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Interesting concepts, but not matched by execution - 60%

rauk, October 28th, 2014

Blackwine's 2008 album The Shadow is a very strange, mixed bag. I feel I can't give a completely accurate review because I don't understand Cantonese, but for any non-speaker I think it's fine to treat the vocals as another instrument. Blackwine is very ambitious, having made a concept album detailing a detective's pursuit of a killer, and being greatly influenced by Dream Theater in both vision and style. There's very little Cantopop influence, or any Asian music flavor at all. If the lyrics were translated and sung in English, you wouldn't be able to tell where the band is from.

Production is a slight weak point. Separation of instruments is quite good; the bass is distinct when it's not following the guitars, and the drums are dry and crisp. However, the guitar tones leave a lot to be desired. In lead sections the guitar is a bit thin, and it's a little too buzzy for rhythms. It also sits too far behind vocals and drums for guitar driven music.

The strongest point of the album is the writing. Riffs are memorable, albeit they depend a little too much on Iron Maiden galloping when they run out of steam. The bassist and drummer form a solid rhythm section and the bassist takes several John Myung inspired solos. The most memorable tune is Yingzi, which has a great intro with a groovy hihat shuffle and bass line and moves into solid metal riffing.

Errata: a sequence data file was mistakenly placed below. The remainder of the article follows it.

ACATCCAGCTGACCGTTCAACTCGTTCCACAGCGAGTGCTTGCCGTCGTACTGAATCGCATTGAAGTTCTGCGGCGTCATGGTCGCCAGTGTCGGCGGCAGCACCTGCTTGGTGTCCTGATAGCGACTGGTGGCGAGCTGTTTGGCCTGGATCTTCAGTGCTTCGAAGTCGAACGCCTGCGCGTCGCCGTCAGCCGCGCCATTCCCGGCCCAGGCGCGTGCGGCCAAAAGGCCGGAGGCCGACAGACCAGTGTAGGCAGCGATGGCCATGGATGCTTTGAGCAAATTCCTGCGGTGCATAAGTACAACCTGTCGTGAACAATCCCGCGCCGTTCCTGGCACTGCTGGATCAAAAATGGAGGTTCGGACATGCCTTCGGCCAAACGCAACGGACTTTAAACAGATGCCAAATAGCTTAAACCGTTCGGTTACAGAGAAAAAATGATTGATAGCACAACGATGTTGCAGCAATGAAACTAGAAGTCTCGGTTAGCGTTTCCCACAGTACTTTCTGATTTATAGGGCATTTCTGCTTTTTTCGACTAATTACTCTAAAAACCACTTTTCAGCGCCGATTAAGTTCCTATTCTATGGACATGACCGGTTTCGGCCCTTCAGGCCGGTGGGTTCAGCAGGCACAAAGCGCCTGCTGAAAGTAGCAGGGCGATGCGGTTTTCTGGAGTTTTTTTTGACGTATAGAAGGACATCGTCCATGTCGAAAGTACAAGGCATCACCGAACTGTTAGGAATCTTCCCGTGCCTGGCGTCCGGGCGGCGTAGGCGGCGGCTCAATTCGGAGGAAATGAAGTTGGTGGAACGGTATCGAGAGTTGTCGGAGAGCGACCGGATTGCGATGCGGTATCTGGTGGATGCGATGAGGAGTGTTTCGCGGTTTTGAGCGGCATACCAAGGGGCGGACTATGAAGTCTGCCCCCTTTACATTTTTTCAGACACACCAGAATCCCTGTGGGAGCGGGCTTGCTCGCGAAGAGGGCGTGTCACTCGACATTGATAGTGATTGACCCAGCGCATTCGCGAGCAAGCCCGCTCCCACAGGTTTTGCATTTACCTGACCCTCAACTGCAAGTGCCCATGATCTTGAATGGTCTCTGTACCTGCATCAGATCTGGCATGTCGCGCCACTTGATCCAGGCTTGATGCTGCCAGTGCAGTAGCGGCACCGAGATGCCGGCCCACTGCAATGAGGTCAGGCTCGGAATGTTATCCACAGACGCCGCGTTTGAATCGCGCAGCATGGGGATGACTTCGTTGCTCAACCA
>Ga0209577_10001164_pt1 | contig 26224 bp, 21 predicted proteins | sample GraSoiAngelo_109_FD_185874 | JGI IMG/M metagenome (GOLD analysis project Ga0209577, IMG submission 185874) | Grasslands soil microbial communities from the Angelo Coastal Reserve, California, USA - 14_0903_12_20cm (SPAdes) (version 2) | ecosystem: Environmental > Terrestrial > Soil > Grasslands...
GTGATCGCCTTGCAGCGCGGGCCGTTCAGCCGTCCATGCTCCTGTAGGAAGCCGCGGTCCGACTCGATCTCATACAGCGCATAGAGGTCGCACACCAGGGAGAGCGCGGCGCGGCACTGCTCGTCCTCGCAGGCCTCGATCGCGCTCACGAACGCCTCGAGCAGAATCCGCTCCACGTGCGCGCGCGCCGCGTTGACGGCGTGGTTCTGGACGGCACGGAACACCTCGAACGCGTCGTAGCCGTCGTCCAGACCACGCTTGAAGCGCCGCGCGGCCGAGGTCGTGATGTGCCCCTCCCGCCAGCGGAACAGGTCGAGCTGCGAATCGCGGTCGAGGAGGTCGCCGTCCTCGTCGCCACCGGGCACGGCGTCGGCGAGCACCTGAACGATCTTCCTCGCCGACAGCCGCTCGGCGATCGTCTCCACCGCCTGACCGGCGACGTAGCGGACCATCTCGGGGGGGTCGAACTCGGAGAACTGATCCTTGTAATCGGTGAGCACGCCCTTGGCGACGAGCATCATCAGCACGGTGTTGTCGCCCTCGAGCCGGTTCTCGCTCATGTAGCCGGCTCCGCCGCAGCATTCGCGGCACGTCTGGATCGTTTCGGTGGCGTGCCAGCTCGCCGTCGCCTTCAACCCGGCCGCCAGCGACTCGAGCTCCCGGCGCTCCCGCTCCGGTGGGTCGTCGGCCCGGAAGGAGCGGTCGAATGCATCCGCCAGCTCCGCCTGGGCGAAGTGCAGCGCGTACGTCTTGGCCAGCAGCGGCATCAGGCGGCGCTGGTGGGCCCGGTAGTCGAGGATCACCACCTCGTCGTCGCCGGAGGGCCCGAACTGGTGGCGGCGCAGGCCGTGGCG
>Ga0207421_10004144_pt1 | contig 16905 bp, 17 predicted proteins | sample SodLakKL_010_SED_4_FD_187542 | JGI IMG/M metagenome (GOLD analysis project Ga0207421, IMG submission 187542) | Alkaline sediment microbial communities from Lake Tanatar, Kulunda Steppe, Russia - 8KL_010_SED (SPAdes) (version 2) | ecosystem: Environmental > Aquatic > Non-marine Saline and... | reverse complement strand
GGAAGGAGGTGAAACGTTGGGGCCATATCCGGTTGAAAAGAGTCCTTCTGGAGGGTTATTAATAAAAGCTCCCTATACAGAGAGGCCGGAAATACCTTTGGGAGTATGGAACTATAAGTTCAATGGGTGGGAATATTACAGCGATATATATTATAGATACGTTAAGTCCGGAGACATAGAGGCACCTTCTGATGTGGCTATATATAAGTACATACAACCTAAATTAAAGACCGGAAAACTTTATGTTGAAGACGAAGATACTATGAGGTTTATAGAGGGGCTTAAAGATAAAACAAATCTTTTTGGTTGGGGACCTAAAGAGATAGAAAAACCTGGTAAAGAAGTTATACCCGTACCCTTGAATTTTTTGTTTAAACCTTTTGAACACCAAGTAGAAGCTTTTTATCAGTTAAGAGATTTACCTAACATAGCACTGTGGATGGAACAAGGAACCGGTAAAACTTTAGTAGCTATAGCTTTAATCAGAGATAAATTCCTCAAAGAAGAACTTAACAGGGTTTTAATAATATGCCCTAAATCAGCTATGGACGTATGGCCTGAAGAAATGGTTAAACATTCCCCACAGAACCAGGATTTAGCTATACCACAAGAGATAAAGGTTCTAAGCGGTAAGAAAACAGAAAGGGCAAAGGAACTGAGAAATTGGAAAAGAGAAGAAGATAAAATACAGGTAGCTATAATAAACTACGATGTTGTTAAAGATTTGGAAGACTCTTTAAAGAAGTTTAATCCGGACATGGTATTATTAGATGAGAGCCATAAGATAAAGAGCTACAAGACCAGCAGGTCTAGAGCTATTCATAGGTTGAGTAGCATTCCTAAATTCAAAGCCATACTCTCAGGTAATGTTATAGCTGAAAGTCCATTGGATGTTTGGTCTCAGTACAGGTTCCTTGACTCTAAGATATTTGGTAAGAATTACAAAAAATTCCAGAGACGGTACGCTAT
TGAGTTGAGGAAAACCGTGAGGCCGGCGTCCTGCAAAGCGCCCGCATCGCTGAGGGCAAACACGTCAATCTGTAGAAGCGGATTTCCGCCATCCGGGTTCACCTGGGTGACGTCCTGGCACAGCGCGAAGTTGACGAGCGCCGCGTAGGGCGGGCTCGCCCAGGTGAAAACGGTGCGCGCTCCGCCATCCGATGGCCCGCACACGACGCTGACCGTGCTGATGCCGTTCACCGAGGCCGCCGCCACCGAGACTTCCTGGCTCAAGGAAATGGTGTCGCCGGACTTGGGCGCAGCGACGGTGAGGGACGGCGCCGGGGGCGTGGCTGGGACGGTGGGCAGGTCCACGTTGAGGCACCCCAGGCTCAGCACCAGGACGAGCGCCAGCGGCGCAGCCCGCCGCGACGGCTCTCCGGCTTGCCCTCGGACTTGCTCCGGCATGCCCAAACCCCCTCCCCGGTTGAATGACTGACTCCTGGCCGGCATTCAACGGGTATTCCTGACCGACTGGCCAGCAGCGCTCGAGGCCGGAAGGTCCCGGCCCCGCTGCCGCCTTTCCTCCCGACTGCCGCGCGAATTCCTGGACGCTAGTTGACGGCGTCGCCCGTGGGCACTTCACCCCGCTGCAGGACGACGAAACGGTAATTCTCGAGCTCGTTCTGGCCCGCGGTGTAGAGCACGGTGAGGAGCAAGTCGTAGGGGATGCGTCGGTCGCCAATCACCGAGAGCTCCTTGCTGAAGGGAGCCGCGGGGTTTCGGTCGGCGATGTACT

Being a prog metal album, there's a lot of wankery and guitar solos, which normally is great for any prog fan. I say normally, because the guitarist is below average when it comes to soloing. Fast alternate picking sections are very messy, sweeping is muddy and unclear. He has nice melodic ideas, but either did not have the budget for studio time to record his solos until they were acceptable, or is just attempting to play beyond his technique.

The lowest point of the album is the vocals. The singer cannot sing. He has an appropriately gritty metal voice, but is pitchy, lacks power or lung capacity, and sounds absolutely strangled when he tries for any high notes. The singer alone manages to take an average metal release and make it almost completely unlistenable, which is a pity because there are genuinely good songs on this album. Although it's outside of the scope of this album review, Blackwine currently has a new live singer who, although has a very polished, smooth voice more appropriate for Cantopop, can actually hit the correct notes, improving the music tenfold.

The Shadow is a very flawed, ambitious album sadly marred by below average execution. It's worth picking up for the sheer novelty of Cantonese language metal. Outside of novelty however, I would wait for a second album featuring the new singer.